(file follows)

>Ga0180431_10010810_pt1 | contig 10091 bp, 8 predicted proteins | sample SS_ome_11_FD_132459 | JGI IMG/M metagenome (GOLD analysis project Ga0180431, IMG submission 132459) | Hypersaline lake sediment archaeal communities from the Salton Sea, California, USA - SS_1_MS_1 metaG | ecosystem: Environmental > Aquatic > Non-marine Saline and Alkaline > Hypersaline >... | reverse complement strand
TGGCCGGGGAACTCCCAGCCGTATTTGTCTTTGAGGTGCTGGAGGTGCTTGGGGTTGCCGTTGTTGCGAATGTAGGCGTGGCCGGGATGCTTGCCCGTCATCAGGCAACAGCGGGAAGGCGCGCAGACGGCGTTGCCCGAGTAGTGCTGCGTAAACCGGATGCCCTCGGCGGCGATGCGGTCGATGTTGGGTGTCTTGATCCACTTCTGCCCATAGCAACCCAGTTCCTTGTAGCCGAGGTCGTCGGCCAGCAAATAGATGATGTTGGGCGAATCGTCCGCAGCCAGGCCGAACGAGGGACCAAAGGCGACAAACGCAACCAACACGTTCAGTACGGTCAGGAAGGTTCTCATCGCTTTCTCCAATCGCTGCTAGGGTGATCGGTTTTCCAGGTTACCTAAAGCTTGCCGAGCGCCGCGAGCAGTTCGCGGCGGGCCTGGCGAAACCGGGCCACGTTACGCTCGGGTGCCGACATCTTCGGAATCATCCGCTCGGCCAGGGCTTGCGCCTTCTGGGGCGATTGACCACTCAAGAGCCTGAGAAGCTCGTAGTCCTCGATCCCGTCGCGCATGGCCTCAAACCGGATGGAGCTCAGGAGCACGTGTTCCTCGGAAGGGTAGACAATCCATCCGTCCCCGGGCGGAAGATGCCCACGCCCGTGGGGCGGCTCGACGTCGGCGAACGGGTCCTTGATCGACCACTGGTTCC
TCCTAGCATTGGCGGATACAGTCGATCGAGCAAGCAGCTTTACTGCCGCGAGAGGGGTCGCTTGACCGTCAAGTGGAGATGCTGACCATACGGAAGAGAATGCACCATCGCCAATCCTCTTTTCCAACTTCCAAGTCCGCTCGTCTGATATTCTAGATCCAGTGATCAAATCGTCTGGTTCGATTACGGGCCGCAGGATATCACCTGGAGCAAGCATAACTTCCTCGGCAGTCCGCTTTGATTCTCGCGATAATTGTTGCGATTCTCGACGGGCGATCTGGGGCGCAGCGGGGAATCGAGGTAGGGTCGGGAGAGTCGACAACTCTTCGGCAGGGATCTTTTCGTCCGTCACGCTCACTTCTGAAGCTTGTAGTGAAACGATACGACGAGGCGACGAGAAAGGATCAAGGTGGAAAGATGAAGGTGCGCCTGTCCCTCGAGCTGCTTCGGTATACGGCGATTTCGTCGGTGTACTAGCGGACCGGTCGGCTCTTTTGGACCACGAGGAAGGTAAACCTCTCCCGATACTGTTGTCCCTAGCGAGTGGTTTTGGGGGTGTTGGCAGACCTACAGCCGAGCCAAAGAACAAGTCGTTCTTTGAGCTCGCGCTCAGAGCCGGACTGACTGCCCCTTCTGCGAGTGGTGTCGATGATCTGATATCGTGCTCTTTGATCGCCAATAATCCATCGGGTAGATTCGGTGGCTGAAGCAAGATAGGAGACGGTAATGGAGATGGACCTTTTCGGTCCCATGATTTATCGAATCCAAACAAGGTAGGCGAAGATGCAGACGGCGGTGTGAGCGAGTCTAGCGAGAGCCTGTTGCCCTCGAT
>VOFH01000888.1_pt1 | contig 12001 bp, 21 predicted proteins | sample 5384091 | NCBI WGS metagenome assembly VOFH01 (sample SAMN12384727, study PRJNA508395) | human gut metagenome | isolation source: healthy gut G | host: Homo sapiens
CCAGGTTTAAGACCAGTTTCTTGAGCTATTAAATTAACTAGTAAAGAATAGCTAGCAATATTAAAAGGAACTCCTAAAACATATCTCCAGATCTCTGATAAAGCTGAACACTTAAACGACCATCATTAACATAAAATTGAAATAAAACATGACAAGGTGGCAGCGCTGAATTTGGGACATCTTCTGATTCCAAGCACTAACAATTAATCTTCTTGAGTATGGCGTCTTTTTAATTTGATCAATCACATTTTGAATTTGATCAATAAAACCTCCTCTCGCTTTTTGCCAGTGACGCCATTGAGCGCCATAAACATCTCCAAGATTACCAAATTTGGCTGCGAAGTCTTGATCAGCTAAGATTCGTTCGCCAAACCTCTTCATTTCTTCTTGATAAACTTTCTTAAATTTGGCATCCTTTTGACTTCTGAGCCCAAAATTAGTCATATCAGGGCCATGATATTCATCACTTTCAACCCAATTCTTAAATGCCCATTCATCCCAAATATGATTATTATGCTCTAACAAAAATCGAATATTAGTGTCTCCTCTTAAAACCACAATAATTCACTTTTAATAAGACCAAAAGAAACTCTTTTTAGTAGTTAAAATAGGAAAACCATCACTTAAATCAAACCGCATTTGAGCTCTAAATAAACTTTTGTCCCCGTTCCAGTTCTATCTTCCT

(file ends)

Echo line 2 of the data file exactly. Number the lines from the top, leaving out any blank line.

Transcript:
TGGCCGGGGAACTCCCAGCCGTATTTGTCTTTGAGGTGCTGGAGGTGCTTGGGGTTGCCGTTGTTGCGAATGTAGGCGTGGCCGGGATGCTTGCCCGTCATCAGGCAACAGCGGGAAGGCGCGCAGACGGCGTTGCCCGAGTAGTGCTGCGTAAACCGGATGCCCTCGGCGGCGATGCGGTCGATGTTGGGTGTCTTGATCCACTTCTGCCCATAGCAACCCAGTTCCTTGTAGCCGAGGTCGTCGGCCAGCAAATAGATGATGTTGGGCGAATCGTCCGCAGCCAGGCCGAACGAGGGACCAAAGGCGACAAACGCAACCAACACGTTCAGTACGGTCAGGAAGGTTCTCATCGCTTTCTCCAATCGCTGCTAGGGTGATCGGTTTTCCAGGTTACCTAAAGCTTGCCGAGCGCCGCGAGCAGTTCGCGGCGGGCCTGGCGAAACCGGGCCACGTTACGCTCGGGTGCCGACATCTTCGGAATCATCCGCTCGGCCAGGGCTTGCGCCTTCTGGGGCGATTGACCACTCAAGAGCCTGAGAAGCTCGTAGTCCTCGATCCCGTCGCGCATGGCCTCAAACCGGATGGAGCTCAGGAGCACGTGTTCCTCGGAAGGGTAGACAATCCATCCGTCCCCGGGCGGAAGATGCCCACGCCCGTGGGGCGGCTCGACGTCGGCGAACGGGTCCTTGATCGACCACTGGTTCC